Commercial Law Keyed to Lopucki
Samuel Rappaport Family Partnership v. Meridian Bank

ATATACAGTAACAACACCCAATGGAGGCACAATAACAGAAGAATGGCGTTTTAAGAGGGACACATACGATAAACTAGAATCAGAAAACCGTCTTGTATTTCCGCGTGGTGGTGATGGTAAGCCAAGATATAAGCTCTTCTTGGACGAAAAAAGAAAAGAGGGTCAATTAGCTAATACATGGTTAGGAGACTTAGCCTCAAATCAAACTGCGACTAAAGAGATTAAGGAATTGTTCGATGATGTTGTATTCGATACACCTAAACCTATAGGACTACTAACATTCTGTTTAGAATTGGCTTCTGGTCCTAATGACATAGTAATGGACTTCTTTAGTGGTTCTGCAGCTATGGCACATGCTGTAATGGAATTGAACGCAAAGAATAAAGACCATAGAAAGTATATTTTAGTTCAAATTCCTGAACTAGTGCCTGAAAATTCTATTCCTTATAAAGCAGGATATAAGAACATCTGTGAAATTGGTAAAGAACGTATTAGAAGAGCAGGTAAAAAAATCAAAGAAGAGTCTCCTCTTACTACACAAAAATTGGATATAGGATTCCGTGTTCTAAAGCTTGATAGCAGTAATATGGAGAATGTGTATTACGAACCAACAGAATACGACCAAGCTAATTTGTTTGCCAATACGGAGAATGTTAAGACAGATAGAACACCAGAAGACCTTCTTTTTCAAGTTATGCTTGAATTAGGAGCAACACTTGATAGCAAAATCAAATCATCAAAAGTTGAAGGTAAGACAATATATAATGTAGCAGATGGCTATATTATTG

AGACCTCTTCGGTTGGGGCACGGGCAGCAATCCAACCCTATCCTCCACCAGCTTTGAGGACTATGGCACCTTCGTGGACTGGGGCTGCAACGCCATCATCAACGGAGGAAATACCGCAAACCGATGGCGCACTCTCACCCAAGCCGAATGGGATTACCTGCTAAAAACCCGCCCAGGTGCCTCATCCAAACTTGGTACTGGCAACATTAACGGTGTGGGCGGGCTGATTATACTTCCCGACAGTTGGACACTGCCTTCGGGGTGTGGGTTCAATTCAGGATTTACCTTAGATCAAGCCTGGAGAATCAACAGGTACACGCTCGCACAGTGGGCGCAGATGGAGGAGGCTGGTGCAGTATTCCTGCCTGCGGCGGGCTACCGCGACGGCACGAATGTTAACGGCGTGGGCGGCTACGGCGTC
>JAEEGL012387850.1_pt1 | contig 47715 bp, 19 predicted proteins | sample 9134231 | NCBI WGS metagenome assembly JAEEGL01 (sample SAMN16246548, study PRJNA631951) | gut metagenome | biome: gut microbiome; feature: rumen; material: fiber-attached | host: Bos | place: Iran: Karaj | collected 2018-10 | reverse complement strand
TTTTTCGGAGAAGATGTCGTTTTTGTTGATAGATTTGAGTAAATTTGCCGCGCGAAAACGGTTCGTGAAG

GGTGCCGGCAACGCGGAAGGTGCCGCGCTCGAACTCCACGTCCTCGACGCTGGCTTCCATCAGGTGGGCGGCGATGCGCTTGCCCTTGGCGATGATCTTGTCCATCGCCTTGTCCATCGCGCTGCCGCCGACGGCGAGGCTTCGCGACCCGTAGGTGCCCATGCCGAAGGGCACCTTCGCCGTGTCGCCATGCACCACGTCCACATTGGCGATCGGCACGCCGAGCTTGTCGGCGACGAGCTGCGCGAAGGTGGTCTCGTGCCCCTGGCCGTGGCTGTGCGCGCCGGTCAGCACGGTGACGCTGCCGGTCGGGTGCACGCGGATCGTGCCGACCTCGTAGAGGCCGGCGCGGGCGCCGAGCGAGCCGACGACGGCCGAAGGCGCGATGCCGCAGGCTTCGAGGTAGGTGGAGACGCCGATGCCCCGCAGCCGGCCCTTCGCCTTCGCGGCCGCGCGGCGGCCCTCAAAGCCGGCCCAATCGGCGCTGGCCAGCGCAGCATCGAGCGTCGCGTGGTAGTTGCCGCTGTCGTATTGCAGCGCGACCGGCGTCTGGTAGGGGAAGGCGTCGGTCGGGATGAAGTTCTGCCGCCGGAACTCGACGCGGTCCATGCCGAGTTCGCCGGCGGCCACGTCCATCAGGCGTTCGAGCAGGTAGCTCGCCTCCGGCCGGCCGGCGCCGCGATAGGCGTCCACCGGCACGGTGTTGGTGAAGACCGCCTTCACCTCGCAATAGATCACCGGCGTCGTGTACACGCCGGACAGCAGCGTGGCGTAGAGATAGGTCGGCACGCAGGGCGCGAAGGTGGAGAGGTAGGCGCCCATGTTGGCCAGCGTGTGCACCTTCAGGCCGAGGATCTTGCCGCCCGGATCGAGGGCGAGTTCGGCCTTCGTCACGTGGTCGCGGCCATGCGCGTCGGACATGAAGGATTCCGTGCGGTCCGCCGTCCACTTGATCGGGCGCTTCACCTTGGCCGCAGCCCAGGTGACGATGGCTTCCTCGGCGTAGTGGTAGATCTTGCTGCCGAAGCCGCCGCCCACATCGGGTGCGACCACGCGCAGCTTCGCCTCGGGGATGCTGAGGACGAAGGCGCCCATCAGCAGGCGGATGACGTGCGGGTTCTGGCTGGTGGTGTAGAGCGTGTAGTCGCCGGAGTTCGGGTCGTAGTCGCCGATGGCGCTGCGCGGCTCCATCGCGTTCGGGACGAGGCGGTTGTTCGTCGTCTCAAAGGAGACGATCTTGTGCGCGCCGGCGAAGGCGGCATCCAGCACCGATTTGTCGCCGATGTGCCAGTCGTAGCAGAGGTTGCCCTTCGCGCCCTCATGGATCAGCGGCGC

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McKlan, Inc. agreed to lease property from several individuals. Marvin Orleans subsequently purchased the property. The lease required that McKlan, Inc. provide a $100,000 letter of credit drawn on a reputable bank and made payable to an escrow agent upon the presentation of his sight draft and other documentation. The documentation included the escrow agent’s certification that McKlan Inc. had been given notice of the presentment and the landlord’s certification regarding the existence of an uncured default. McKlan requested that Central Penn National Bank issue the letter of credit. Central Penn National Bank merged with Appellee. The letter of credit provided that it would remain in effect for one year and that payment was contingent upon the Appellee’s receipt of certain documentation. It required that the escrow agent, Mr. Pincus, present a sight draft along with his certification that McKlan, Inc. had received notice of the presentment. The letter also required submissio n of a certificate sighed by Marvin Orleans indicating that an event of default had occurred under the terms of the lease, and McKlan, Inc was notified of and failed to cure the default. Marvin Orleans subsequently died and Appellant purchased the property from his estate. After his death, Mr. Pincus submitted a draft on the credit to Appellant. That draft complied with the letter of credit except that Appellant rather than Marvin Orleans signed the certificate. Appellee contacted McKlan, Inc. to see if it would waive the requirement that Marvin Orleans sign. It refused. Consequently, Appellee refused to honor the sight draft. Appellant then brought this action.
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